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10 Cards in this Set

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  • Back
A 6-month-old infant arrives in the ED with a 12-hour history of poor feeding, emesis, and irritability. On exam, she is ill-appearing with T 39.2 C, P 160 bpm, R 40 bpm, BP 80/50 mmHg. CBC shows WBC 11.2, Hgb 13.5, Plt 250. Urinalysis shows > 100 WBC per hpf, positive leukocyte esterase, and positive nitrites. She has no history of prior urinary tract infection. Chest x-ray is negative. Urine and blood cultures are pending. After bringing her fever down, she was still uninterested in drinking, but her exam improved, and you were confident she did not have meningitis, so an LP was not performed. Which of the following is the best next step in management?

Intravenous ceftriaxone

Treatment for infant with UTI

  • parenteral third generation cephalosporin (e.g. IV ceftriaxone)
A 3-month-old male presents to the ED with a fever that started the previous day. Mother reports that he was fussy and had decreased oral intake. He had had five fewer diaper changes than usual. He had no vomiting, diarrhea, or respiratory difficulty. On physical exam his temperature is 101.6 F, pulse 110 bpm, RR 24 bpm, and BP 95/67 mmHg. The baby seems irritable and is not consolable by the parent. HEENT exam was significant for dry mucous membranes. Other than his irritability, the rest of the physical exam was unremarkable. CBC showed WBC 3.5, but was otherwise normal. BMP was within normal limits. Urinalysis showed positive leukocyte esterase, positive nitrite, and WBCs > 10/hpf. An LP was performed, and urine and CSF culture results are pending. The patient is placed on IV fluids and is started on cefotaxime. What is the next best step in evaluation?

Renal bladder US

When is VCUG indiated?

recurrent UTI

abnormal renal US

A 10-day-old boy is brought to the ED by his mother because of “fever.” Mom describes that the baby has been “sleepy” and feeding less vigorously than in the previous two days. She believes his urine output has also decreased. His birth history is notable for prolonged membrane rupture (about 32 hours), and maternal fever at the time of delivery. Prenatal and neonatal ultrasound revealed bilateral hydronephrosis. On exam, the infant is sleepy with a temperature of 38.5 C. A blood sample is sent for CBC, BMP, and culture. Attempts are made to obtain CSF and urine for analysis and culture, but only very small volumes of these fluids are obtained. Volume resuscitation is begun. Chest x-ray is performed with indeterminate results. What is the most appropriate next step?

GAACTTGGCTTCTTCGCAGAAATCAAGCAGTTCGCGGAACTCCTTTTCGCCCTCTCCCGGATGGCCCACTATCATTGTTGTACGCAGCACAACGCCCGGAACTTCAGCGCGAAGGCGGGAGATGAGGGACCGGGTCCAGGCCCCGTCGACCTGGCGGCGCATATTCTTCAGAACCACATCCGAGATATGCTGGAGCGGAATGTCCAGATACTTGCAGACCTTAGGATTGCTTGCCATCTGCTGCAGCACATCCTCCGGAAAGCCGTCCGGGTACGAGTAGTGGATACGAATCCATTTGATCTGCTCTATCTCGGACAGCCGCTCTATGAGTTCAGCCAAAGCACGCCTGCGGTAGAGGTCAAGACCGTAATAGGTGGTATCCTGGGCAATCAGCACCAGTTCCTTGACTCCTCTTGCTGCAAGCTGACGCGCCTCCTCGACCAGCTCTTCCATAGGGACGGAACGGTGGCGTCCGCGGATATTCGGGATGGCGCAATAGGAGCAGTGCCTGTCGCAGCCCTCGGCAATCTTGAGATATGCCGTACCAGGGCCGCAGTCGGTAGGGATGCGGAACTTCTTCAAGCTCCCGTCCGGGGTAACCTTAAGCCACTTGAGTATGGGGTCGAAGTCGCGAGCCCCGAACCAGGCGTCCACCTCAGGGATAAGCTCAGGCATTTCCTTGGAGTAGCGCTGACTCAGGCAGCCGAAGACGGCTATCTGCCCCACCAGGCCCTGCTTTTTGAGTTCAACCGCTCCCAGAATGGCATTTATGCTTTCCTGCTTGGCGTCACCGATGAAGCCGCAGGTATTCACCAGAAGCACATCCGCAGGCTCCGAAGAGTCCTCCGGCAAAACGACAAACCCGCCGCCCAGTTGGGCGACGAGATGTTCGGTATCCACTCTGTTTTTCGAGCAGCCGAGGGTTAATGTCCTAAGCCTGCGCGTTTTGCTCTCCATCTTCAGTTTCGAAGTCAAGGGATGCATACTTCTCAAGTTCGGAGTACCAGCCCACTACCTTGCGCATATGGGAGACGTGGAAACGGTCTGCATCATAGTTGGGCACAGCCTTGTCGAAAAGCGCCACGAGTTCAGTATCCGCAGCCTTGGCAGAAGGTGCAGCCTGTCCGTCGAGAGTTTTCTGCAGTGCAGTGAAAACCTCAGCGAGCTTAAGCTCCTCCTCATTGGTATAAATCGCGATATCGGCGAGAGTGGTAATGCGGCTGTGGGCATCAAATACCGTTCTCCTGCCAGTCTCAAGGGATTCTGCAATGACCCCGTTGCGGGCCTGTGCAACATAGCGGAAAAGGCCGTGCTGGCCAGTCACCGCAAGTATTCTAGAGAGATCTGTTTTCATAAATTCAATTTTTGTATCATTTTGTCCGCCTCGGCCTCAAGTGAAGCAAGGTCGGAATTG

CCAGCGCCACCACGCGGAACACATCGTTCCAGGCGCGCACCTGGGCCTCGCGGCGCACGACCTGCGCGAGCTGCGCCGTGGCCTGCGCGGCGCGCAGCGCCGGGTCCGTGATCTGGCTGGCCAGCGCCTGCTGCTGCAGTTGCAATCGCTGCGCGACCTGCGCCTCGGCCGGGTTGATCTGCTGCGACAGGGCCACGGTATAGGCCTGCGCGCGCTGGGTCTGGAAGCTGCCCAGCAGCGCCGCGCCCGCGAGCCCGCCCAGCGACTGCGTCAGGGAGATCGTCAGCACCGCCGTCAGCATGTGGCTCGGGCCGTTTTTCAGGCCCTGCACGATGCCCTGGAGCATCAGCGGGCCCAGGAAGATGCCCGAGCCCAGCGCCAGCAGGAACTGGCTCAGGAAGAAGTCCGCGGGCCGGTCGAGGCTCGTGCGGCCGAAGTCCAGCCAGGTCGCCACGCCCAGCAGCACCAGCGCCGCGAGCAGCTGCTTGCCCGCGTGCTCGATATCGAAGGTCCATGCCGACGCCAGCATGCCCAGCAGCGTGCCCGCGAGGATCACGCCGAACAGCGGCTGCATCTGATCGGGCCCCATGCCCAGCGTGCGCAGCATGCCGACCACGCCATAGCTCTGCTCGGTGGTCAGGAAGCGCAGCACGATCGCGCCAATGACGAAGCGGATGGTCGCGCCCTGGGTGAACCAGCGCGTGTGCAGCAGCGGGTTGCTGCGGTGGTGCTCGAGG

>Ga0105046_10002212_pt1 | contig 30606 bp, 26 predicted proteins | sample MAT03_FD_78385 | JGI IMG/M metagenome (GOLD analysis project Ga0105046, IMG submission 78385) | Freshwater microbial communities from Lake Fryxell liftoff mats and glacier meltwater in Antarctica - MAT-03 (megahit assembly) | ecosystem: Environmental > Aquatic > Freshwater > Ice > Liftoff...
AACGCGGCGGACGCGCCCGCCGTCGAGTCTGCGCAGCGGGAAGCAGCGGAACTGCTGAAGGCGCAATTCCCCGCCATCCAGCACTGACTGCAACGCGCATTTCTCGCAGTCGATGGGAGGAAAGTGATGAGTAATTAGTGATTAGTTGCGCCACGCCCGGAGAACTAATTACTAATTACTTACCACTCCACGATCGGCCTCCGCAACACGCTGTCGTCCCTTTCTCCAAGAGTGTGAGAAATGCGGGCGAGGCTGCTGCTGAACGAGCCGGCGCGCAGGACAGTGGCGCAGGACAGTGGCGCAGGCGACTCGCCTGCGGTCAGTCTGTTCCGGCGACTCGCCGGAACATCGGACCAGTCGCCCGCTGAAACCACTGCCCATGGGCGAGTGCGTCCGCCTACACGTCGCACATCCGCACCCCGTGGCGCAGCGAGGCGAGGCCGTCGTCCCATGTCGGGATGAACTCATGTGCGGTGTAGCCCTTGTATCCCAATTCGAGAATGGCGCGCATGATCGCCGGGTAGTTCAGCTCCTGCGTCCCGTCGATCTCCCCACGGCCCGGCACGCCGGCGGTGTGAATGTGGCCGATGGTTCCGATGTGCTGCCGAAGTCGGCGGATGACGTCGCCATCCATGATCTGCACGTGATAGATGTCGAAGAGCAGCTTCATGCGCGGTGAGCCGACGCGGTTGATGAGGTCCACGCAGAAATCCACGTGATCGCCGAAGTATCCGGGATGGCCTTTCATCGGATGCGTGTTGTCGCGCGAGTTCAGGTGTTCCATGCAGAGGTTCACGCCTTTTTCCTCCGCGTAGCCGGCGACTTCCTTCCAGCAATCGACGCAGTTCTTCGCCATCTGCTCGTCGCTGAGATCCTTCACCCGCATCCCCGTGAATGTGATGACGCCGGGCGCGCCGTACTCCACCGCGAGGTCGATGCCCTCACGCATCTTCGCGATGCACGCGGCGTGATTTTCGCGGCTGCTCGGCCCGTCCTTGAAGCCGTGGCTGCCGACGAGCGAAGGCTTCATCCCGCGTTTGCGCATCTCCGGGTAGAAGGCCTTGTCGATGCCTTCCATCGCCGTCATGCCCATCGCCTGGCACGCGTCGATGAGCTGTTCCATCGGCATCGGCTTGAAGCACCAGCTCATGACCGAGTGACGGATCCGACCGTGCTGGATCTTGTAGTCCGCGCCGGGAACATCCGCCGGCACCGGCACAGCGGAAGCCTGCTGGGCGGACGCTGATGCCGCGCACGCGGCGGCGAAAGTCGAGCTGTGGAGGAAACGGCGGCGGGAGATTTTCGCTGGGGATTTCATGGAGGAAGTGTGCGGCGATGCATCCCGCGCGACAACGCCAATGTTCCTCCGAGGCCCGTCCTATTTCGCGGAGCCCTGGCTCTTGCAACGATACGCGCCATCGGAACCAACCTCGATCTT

Send samples for culture and begin parenteral antiobiotic treatment
A 6-month-old female is brought into the pediatrician’s office for three days of high fever, fussiness, and decreased appetite. The patient has not had any upper respiratory tract symptoms, vomiting, diarrhea, or rash. On physical exam the patient is fussy, has a RR of 28 bpm and a pulse of 160 bpm. She is febrile to 102.8 F (rectal). The patient is alert and fully moving all extremities. Apart from her vital signs, no other significant exam findings are noted. A CBC demonstrates leukocytosis of 17.0 cells x 103 / µL with elevated bands. What diagnosis is most likely?
Urinary tract infection

most common bacterial illness in a female infant

high fever, fussiness, decreased appetite

Measles prodrome

3 Cs

  • cough
  • coryza (rhinitis)
  • conjunctivitis

Acute otitis media

  • fever
  • fussiness
  • inflamed, erythematous tympanic membranes
  • bulging of membrane (effusion)


  • high fever
  • viral prodrome
  • diagnosis of exclusion
A 6-month-old female with normal birth and developmental history presents with fever for the past two days, fussiness, and decreased appetite. ROS is negative. No abnormalities are noted on the physical examination. A urinalysis from a bag specimen is positive for leukocytes and nitrite, which suggests the presence of a UTI; a culture from this sample is pending. The patient is ill-appearing, dehydrated, and unable to retain oral intake. She is hospitalized, receives a 20 cc/kg NS bolus and is placed on maintenance IV fluids with clinical improvement. What is the best next step for management of this patient?
  • Urinary catheterization
  • best method for obtaining a specimen for culture that has not been contaminated by perineal bacteria